Campus & Community

End-of-Semester Showcase Features Innovative Work from Stevens Art & Technology Students

The Babbio Center Atrium was transformed into a gallery last week, courtesy of almost three dozen Art & Technology majors from the Stevens College of Arts and Letters.

A semester’s worth of innovative artwork was on display for a week-long, student-run, end-of-year exhibition called #HYPE, which featured selected works of photography, print media, video, animation and more created in studio art classes such as digital imaging, drawing, photography and 3-D design.

“We wanted this exhibition to increase awareness of the great artists we have on campus,” said sophomore Frank DiCola of the Art Installations Club, which organized #HYPE.

Walking through the Atrium, you could see an intricate close-up photograph of a bee, a sculpture of a ship made out of wood and wire, and an abstract rendered print on display. As diverse as the pieces were, many had one thing in common – most of the artists used cutting-edge technologies or engineering concepts to create their artwork, reflecting the program’s unique focus on marrying design to technology and science.

Stevens has a long history of merging art and technology. One of its most renowned alums is Alexander Calder (’19), who incorporated his training as an engineer into the arts and invented the mobile.

The Art & Technology major was established in 2003 with the goal of educating students in various disciplines of the visual arts, preparing them for technical, scientific, engineering, entertainment, design and fine arts careers with a wide array of specialties, including web design, graphic design, industrial design, product design, advertising, animation, video production and even research.

“One thing that really sets Stevens apart is that we are a research university,” said Brian Moriarty, Affiliate Associate Professor of Art & Technology. “There are lots of schools with art programs, but how many offer students the chance to innovate new tools and techniques and incorporate science and engineering into design?”

According to Moriarty, teaching the business side of an art career is another thing that sets the Stevens program apart from other universities – even those at the array of renowned fine arts institutions which also call the New York metropolitan area home.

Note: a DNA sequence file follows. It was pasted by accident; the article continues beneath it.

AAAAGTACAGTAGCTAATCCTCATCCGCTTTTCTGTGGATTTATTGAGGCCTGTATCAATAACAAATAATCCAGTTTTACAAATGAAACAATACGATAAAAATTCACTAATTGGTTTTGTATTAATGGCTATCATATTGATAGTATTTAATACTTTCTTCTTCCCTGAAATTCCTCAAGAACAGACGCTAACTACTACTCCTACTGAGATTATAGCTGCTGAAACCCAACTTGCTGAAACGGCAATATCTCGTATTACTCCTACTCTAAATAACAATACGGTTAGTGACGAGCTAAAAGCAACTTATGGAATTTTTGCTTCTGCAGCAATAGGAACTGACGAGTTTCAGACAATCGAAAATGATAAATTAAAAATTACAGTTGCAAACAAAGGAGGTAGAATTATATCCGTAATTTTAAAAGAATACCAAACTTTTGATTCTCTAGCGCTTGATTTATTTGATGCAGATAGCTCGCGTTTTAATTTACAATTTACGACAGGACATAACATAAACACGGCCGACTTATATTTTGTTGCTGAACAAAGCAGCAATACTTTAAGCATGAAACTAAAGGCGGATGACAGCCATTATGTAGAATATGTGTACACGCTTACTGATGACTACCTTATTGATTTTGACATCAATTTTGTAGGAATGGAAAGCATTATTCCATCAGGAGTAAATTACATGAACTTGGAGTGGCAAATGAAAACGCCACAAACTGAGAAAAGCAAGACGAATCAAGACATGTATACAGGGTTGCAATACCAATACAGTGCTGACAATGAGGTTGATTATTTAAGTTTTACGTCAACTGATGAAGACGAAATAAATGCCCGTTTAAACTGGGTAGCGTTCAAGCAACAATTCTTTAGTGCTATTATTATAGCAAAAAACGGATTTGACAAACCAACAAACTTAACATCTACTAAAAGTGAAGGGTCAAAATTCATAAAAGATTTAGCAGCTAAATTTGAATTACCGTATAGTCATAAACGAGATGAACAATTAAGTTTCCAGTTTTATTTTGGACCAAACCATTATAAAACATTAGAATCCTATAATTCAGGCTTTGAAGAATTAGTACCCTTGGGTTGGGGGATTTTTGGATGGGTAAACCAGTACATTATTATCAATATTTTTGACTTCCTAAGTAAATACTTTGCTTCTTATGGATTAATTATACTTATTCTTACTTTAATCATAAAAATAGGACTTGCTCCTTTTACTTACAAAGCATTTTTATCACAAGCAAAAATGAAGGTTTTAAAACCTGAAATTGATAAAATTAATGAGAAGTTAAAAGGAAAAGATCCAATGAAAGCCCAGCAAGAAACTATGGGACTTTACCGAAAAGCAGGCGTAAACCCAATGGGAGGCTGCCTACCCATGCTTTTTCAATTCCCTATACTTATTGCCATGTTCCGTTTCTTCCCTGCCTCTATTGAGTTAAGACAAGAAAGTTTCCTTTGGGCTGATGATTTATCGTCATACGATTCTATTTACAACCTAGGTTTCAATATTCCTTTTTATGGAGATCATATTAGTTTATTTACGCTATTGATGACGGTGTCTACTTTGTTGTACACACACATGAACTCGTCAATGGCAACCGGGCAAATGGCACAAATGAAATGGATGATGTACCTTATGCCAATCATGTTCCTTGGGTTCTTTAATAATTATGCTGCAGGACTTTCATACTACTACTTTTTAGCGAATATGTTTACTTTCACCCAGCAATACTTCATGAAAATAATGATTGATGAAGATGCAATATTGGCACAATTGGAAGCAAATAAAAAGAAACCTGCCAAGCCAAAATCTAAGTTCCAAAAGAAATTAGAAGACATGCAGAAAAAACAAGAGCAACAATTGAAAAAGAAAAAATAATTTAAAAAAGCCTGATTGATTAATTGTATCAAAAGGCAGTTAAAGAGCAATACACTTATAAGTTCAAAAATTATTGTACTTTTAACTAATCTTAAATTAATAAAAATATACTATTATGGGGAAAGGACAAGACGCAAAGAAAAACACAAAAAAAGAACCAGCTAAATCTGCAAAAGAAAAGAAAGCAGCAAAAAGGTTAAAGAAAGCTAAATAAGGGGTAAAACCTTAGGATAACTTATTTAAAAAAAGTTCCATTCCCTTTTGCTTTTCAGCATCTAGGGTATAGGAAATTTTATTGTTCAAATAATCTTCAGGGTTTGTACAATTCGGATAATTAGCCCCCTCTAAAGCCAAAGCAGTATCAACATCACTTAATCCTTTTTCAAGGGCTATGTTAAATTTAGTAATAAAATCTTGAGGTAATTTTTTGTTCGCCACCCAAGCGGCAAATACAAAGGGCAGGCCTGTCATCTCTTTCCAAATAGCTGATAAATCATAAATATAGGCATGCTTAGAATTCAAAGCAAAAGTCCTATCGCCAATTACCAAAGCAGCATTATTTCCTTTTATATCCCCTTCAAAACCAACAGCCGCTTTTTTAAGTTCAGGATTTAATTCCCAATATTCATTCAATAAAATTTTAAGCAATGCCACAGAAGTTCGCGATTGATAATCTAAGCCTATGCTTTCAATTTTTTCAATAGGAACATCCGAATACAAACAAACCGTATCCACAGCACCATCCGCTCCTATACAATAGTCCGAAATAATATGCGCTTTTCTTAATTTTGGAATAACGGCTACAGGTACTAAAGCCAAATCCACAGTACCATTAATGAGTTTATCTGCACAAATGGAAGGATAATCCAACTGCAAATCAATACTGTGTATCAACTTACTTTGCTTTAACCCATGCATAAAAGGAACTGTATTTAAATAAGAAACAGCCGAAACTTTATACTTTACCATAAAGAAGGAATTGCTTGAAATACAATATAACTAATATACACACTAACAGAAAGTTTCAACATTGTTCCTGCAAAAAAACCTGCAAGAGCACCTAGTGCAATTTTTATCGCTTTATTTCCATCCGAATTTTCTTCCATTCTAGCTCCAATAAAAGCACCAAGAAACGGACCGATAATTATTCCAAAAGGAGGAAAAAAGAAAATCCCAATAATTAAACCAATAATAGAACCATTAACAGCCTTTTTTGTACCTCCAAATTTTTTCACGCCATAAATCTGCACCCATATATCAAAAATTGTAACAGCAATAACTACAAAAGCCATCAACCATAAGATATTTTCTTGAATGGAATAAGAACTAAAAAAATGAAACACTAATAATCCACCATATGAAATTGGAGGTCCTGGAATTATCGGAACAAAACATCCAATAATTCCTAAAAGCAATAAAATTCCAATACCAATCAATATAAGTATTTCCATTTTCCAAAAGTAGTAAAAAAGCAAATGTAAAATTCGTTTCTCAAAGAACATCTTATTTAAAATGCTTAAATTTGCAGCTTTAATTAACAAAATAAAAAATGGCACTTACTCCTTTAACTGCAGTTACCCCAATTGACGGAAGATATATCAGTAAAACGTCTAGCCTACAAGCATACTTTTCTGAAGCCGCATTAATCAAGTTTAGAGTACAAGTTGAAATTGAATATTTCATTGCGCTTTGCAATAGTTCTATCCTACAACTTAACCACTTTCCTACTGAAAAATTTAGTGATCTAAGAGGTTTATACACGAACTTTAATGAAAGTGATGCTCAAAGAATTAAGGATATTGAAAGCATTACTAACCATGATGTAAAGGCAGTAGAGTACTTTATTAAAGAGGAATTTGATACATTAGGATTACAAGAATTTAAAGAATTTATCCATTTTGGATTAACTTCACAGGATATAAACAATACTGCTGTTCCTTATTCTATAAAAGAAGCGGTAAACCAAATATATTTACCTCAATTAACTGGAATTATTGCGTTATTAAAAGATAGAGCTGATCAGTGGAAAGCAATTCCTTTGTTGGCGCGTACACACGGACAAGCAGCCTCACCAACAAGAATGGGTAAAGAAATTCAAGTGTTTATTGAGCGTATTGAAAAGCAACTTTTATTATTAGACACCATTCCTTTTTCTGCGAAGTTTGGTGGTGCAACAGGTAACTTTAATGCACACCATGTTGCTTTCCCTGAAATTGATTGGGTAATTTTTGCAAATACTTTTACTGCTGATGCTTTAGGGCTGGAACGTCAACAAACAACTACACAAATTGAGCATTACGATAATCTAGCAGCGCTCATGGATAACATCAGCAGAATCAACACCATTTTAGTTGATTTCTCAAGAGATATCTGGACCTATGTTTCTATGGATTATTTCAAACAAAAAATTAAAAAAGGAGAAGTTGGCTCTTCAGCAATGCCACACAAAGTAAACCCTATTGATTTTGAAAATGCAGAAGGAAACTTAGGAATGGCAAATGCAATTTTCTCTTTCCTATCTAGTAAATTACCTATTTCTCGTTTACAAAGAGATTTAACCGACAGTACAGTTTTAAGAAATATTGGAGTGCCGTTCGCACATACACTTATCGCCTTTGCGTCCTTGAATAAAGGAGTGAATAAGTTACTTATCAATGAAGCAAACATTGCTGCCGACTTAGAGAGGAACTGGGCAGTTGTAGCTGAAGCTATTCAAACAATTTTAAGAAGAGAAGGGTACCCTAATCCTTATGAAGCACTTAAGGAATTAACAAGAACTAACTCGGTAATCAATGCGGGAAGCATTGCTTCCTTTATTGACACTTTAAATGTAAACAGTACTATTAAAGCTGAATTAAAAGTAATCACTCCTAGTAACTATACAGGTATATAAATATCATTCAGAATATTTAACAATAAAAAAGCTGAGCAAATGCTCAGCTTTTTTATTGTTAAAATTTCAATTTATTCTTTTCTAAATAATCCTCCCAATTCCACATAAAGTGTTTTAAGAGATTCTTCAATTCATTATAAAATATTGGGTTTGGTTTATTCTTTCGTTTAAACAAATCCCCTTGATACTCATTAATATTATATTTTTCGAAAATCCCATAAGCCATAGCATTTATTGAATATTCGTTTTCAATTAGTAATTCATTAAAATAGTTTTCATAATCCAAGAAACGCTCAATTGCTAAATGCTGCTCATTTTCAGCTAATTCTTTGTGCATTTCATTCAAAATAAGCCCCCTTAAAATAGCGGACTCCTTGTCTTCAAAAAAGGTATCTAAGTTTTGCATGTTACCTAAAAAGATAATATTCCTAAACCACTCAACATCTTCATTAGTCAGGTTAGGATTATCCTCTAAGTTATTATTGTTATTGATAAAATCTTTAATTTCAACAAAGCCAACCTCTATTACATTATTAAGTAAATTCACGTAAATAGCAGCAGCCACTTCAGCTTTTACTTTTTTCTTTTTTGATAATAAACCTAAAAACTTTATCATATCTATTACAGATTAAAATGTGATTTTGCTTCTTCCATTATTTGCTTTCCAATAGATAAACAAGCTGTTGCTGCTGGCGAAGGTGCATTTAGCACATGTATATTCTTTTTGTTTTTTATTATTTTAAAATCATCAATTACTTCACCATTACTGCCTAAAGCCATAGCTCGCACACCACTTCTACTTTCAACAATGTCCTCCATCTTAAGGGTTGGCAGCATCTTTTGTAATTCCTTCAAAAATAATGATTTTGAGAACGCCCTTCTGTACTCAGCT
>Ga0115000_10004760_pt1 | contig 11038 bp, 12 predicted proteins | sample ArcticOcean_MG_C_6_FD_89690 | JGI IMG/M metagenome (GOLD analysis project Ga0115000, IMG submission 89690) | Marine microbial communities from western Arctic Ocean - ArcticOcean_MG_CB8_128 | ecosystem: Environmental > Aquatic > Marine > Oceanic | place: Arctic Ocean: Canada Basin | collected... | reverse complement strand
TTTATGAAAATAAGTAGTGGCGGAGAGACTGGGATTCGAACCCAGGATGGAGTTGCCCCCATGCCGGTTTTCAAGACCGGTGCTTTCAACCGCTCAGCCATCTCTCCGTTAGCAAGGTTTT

“What is missing from the traditional art education is learning how to sell your art and your skills,” he said. “It’s incumbent upon our program to provide students with the ability to do that when they graduate from Stevens.”

Moriarty said a few of the students in the growing program are already earning a paycheck by running their own video production companies or selling animation design services. But to make that the norm, not the exception, the Art & Technology program has partnered with the Business and Technology program to teach its students marketing and entrepreneurship skills.

The Art & Technology program also runs other initiatives and partnerships to ensure its graduates are career-ready. Moriarty tasks his students with creating e-books of all of their work and publishing them professionally on; some were presented at #HYPE. The program has also created courses focused on the emerging area of social media, where there are plenty of job opportunities for students with experience as both designers and technicians. And it offers computer graphics and visualization courses developed by the Department of Computer Science.

#HYPE culminated on Friday with a silent auction, in which attendees bid on the showcased works. Proceeds were donated to Art Feeds, a nonprofit organization which brings art education to underprivileged communities worldwide.